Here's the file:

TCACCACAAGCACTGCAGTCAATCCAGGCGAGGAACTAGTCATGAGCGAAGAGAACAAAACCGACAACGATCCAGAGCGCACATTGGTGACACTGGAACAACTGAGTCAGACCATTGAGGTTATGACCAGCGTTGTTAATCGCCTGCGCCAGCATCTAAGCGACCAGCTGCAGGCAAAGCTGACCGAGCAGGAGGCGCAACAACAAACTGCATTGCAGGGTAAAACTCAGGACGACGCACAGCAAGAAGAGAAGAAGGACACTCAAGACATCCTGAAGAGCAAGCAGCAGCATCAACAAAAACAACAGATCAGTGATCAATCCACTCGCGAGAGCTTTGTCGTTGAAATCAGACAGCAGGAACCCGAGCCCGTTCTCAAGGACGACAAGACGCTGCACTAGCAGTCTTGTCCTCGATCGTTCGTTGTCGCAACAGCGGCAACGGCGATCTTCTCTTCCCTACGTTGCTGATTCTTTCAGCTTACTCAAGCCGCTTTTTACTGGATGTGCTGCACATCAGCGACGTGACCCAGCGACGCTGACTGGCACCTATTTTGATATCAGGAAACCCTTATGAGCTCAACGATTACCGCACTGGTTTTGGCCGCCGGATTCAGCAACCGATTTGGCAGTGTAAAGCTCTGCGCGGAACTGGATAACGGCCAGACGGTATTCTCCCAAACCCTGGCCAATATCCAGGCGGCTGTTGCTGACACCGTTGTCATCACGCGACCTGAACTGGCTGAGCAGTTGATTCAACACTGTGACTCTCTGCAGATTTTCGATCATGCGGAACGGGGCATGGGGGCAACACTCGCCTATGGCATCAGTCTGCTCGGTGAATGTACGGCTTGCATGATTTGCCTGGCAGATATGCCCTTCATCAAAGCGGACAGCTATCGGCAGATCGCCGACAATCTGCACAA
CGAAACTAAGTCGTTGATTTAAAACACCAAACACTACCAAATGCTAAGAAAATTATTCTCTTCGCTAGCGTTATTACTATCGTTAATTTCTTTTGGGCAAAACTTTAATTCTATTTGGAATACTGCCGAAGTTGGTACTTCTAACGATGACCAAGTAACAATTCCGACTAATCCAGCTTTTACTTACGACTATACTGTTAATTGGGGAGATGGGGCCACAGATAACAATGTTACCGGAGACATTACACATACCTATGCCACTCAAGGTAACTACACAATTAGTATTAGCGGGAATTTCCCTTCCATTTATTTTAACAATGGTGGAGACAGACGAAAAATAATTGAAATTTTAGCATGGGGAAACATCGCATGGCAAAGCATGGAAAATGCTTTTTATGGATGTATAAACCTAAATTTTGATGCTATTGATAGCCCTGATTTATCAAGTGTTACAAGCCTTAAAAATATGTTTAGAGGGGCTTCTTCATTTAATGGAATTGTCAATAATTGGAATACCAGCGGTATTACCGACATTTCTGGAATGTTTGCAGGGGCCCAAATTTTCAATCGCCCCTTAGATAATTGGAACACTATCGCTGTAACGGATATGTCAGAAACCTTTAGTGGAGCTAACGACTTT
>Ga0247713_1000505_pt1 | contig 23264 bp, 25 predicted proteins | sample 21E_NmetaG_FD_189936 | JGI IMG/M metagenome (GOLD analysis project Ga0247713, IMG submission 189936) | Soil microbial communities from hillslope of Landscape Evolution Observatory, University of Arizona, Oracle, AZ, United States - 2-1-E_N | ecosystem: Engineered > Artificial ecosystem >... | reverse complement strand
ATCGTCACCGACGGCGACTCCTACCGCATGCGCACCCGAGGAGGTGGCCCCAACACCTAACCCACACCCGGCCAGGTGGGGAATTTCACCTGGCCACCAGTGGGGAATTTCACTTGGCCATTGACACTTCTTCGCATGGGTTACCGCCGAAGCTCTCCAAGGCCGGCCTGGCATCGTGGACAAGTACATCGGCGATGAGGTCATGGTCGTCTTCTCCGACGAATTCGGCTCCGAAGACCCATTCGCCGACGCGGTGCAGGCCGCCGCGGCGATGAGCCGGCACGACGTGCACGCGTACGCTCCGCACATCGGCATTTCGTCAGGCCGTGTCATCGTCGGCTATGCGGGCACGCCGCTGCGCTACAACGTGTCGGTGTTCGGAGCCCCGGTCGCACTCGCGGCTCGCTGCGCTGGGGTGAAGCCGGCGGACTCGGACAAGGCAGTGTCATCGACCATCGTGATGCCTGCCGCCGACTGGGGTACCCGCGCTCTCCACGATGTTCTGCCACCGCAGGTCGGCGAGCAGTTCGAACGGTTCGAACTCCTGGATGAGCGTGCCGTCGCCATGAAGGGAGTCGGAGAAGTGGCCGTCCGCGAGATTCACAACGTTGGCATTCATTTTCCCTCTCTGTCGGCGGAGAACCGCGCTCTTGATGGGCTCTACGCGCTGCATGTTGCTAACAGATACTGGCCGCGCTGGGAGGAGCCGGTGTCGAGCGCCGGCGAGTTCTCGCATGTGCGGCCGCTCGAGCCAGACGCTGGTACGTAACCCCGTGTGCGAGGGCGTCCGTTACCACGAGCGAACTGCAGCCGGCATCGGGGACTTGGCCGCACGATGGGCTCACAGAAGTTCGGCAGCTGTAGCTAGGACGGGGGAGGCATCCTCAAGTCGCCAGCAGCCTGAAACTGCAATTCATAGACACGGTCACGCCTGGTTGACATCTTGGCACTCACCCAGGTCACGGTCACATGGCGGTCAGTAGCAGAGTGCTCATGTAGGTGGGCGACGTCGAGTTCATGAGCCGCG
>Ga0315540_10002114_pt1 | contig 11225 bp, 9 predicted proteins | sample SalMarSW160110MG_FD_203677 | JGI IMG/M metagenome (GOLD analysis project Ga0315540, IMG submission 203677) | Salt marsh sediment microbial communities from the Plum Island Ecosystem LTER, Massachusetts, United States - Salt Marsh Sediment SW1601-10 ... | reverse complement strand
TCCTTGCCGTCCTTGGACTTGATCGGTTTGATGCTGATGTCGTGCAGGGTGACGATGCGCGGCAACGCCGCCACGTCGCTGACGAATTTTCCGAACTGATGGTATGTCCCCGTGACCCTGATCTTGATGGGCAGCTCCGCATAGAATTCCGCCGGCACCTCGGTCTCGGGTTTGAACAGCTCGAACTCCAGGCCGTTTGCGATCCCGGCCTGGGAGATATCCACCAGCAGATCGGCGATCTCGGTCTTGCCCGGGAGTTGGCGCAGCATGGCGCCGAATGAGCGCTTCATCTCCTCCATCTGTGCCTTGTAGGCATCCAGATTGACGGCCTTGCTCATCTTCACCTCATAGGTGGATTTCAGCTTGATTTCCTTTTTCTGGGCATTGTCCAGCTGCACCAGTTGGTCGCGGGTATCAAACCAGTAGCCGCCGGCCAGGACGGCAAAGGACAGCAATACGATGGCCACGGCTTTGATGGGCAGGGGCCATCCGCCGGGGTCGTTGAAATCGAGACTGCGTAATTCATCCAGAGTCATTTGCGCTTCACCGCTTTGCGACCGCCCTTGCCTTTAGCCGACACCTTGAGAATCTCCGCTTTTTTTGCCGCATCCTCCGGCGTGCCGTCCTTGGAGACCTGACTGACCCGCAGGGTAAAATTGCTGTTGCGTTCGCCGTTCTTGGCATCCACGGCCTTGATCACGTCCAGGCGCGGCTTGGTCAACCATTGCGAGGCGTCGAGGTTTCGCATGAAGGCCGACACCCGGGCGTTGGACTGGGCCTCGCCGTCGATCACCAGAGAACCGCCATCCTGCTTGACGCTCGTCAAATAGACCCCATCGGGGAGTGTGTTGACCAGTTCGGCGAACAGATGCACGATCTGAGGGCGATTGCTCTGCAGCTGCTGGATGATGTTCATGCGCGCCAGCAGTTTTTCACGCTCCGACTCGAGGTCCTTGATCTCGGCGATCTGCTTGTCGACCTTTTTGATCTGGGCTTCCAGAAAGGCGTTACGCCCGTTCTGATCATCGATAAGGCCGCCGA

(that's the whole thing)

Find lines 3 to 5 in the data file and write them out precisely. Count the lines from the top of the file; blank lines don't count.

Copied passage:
>Ga0247713_1000505_pt1 | contig 23264 bp, 25 predicted proteins | sample 21E_NmetaG_FD_189936 | JGI IMG/M metagenome (GOLD analysis project Ga0247713, IMG submission 189936) | Soil microbial communities from hillslope of Landscape Evolution Observatory, University of Arizona, Oracle, AZ, United States - 2-1-E_N | ecosystem: Engineered > Artificial ecosystem >... | reverse complement strand
ATCGTCACCGACGGCGACTCCTACCGCATGCGCACCCGAGGAGGTGGCCCCAACACCTAACCCACACCCGGCCAGGTGGGGAATTTCACCTGGCCACCAGTGGGGAATTTCACTTGGCCATTGACACTTCTTCGCATGGGTTACCGCCGAAGCTCTCCAAGGCCGGCCTGGCATCGTGGACAAGTACATCGGCGATGAGGTCATGGTCGTCTTCTCCGACGAATTCGGCTCCGAAGACCCATTCGCCGACGCGGTGCAGGCCGCCGCGGCGATGAGCCGGCACGACGTGCACGCGTACGCTCCGCACATCGGCATTTCGTCAGGCCGTGTCATCGTCGGCTATGCGGGCACGCCGCTGCGCTACAACGTGTCGGTGTTCGGAGCCCCGGTCGCACTCGCGGCTCGCTGCGCTGGGGTGAAGCCGGCGGACTCGGACAAGGCAGTGTCATCGACCATCGTGATGCCTGCCGCCGACTGGGGTACCCGCGCTCTCCACGATGTTCTGCCACCGCAGGTCGGCGAGCAGTTCGAACGGTTCGAACTCCTGGATGAGCGTGCCGTCGCCATGAAGGGAGTCGGAGAAGTGGCCGTCCGCGAGATTCACAACGTTGGCATTCATTTTCCCTCTCTGTCGGCGGAGAACCGCGCTCTTGATGGGCTCTACGCGCTGCATGTTGCTAACAGATACTGGCCGCGCTGGGAGGAGCCGGTGTCGAGCGCCGGCGAGTTCTCGCATGTGCGGCCGCTCGAGCCAGACGCTGGTACGTAACCCCGTGTGCGAGGGCGTCCGTTACCACGAGCGAACTGCAGCCGGCATCGGGGACTTGGCCGCACGATGGGCTCACAGAAGTTCGGCAGCTGTAGCTAGGACGGGGGAGGCATCCTCAAGTCGCCAGCAGCCTGAAACTGCAATTCATAGACACGGTCACGCCTGGTTGACATCTTGGCACTCACCCAGGTCACGGTCACATGGCGGTCAGTAGCAGAGTGCTCATGTAGGTGGGCGACGTCGAGTTCATGAGCCGCG
>Ga0315540_10002114_pt1 | contig 11225 bp, 9 predicted proteins | sample SalMarSW160110MG_FD_203677 | JGI IMG/M metagenome (GOLD analysis project Ga0315540, IMG submission 203677) | Salt marsh sediment microbial communities from the Plum Island Ecosystem LTER, Massachusetts, United States - Salt Marsh Sediment SW1601-10 ... | reverse complement strand